The Cross of Christ is both what covers our sins of falling short of God’s glory and motivates us to faithfully live into Scriptural mandates to love and care ourselves. In this, Christ’s suffering and death is good and not evil.
As in any era, we Christians have some significant discerning to do!
Where’s the joy when we’ve got a virus?
Where’s the joy when we’ve got storm troopers in Oregon?
Where’s the joy when we have such animus between various peoples in our own country?
Where’s the joy when we have economic concerns about how we’re going to manage economically and financially?
Where’s the joy?
Interim Pastor David Mueller attends to that subject in today’s Midweek Extra, an informal video discussion of questions sent to him and his thoughts on assorted issues of the day.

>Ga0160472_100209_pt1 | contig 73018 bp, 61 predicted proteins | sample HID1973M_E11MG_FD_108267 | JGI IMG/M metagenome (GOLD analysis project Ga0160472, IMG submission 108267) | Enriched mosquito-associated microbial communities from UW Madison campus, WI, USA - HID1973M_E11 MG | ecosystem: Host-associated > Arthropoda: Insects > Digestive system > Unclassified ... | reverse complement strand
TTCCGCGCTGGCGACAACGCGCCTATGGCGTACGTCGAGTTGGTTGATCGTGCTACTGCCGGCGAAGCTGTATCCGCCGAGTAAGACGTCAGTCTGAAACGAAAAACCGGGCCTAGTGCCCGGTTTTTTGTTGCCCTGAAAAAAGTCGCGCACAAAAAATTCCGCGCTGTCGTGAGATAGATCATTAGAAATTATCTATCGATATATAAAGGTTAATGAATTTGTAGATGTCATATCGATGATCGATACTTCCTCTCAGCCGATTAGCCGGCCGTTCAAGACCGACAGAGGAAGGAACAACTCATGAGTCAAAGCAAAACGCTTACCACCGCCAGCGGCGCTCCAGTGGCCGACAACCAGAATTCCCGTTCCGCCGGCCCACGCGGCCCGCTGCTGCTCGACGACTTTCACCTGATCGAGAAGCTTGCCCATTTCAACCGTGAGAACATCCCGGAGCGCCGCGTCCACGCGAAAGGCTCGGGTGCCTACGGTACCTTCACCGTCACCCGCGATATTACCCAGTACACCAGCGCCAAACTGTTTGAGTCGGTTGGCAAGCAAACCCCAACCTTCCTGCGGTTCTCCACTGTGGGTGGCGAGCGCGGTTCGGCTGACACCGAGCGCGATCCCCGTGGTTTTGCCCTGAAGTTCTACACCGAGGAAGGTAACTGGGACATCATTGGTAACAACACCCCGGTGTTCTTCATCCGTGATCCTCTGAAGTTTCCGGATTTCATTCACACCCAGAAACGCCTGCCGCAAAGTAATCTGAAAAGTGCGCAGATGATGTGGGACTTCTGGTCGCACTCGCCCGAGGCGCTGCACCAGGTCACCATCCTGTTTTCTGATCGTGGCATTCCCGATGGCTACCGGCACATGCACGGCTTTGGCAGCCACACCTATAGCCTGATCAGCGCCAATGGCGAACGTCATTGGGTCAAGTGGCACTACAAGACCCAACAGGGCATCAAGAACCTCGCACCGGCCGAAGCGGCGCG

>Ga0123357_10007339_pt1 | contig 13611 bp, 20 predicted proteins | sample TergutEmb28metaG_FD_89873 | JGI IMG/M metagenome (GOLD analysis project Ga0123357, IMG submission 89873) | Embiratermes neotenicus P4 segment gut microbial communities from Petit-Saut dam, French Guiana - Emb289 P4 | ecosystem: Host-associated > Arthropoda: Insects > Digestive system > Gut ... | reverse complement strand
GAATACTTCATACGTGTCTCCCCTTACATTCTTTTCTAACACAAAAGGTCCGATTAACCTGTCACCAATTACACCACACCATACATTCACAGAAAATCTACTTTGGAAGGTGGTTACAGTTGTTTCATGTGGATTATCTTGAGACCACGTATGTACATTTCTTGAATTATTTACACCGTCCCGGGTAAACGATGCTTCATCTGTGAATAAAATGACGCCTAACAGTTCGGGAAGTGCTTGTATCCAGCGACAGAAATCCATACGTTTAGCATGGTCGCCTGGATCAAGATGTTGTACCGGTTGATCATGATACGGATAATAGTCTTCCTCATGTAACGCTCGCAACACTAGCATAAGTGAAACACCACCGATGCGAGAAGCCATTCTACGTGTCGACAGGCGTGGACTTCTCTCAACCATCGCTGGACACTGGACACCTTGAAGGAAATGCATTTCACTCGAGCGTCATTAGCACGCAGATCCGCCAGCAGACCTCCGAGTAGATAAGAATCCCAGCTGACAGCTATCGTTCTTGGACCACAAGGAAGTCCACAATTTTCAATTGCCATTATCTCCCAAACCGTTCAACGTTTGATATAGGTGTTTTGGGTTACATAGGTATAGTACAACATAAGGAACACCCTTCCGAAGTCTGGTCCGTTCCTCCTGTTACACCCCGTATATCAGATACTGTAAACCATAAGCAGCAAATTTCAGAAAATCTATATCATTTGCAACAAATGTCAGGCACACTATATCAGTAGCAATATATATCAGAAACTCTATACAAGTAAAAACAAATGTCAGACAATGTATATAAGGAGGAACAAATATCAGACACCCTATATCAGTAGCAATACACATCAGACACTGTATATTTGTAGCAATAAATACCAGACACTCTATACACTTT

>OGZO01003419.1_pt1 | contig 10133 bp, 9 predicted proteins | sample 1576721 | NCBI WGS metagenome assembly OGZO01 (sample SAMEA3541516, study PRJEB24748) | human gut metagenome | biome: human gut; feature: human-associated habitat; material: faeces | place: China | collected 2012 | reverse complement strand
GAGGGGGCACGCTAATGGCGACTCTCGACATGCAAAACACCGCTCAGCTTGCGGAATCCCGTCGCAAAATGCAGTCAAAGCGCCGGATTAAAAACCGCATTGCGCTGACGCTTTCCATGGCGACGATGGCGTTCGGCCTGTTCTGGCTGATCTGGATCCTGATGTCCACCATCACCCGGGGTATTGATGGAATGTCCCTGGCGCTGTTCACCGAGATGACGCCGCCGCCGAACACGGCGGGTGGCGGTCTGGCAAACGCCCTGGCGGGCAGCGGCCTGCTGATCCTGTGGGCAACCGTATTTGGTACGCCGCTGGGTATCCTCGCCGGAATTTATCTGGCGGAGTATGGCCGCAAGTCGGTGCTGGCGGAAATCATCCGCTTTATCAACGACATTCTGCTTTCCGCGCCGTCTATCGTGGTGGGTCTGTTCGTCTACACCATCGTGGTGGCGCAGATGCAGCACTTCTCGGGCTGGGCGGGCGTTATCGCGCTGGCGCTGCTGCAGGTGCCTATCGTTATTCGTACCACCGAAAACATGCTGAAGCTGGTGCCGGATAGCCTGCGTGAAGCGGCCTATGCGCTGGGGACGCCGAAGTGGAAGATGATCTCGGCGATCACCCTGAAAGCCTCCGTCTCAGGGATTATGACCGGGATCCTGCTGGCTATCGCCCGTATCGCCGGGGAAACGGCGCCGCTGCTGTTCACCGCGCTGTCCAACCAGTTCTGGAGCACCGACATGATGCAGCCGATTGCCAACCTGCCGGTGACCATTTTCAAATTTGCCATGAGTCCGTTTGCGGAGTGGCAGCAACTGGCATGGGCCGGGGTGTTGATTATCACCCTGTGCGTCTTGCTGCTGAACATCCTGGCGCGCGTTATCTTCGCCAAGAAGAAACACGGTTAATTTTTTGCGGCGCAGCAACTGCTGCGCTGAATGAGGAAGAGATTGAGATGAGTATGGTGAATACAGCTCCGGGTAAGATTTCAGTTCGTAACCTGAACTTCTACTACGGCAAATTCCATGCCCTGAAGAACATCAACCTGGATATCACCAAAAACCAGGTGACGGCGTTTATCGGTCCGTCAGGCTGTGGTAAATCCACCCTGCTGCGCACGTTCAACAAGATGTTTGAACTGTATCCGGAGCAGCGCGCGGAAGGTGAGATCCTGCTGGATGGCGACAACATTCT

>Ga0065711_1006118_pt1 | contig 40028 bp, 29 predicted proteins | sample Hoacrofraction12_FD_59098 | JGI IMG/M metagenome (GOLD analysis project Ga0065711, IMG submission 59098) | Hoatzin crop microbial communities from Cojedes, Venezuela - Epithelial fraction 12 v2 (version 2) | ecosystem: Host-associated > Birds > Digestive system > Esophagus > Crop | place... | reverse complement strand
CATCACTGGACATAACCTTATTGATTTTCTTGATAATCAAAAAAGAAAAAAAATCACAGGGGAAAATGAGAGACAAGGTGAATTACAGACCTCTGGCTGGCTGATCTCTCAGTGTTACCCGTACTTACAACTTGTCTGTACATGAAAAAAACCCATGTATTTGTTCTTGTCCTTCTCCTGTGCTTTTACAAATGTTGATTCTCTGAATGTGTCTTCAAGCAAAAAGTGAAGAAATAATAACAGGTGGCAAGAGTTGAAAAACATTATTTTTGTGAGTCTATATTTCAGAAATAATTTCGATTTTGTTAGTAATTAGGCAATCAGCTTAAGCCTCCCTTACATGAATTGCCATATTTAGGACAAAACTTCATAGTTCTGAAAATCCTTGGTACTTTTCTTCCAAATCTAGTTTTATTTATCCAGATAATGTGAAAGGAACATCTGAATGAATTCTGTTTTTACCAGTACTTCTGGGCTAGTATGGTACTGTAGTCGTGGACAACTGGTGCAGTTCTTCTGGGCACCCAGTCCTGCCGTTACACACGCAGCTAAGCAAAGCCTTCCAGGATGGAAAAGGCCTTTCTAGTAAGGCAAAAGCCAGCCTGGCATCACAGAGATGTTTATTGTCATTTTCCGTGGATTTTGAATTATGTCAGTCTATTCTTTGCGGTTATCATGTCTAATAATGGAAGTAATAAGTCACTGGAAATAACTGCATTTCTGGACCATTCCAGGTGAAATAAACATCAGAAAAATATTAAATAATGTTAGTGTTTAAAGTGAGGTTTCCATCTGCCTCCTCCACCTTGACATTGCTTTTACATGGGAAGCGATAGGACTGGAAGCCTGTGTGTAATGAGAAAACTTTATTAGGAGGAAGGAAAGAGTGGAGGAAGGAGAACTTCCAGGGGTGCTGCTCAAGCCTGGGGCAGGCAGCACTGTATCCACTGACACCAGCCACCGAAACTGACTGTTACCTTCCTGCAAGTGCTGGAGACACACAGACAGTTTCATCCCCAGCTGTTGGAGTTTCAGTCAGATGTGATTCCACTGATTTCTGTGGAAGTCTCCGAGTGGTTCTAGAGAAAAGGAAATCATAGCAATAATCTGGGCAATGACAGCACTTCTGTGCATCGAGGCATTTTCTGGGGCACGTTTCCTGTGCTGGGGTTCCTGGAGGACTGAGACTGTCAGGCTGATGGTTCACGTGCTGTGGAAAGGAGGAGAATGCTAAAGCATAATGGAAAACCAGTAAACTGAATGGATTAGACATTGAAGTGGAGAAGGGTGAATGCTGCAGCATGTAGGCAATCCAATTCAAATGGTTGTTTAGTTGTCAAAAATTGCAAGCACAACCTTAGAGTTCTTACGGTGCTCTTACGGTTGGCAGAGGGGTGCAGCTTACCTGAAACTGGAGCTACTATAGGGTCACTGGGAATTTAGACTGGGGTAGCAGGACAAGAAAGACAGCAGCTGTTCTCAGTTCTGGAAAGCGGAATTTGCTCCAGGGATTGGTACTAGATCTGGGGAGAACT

He also discusses making reparations for slavery and other injustices.
Have your own questions for Pastor Mueller? Send them to the church office for future consideration.
Thanks to John Lasher, director of music and worship arts, for producing these videos.
Bishop William Gohl of our Delaware-Maryland Synod ELCA and others in our family of faith plan to participate in the March and Rally for Justice in Wilmington on Friday evening.
The event starts at 6 p.m. at Tubman Garrett Riverfront Park, 80 Rosa Parks Drive.
If you participate, look for the Synod’s banners and wear a mask.
Please join us for a special Ash Wednesday worship service as the Lenten season begins. Pastor David Mueller will be preaching.
We will meet for worship every Wednesday throughout Lent.
Gather with us at 10 a.m. Sunday as we join our neighbors at Presbyterian Church of the Covenant for a joint Service of Lessons and Carols.
Savor the readings, the special music and the fellowship we have in Christ.
PCOC is at 503 Duncan Road, Wilmington 19809.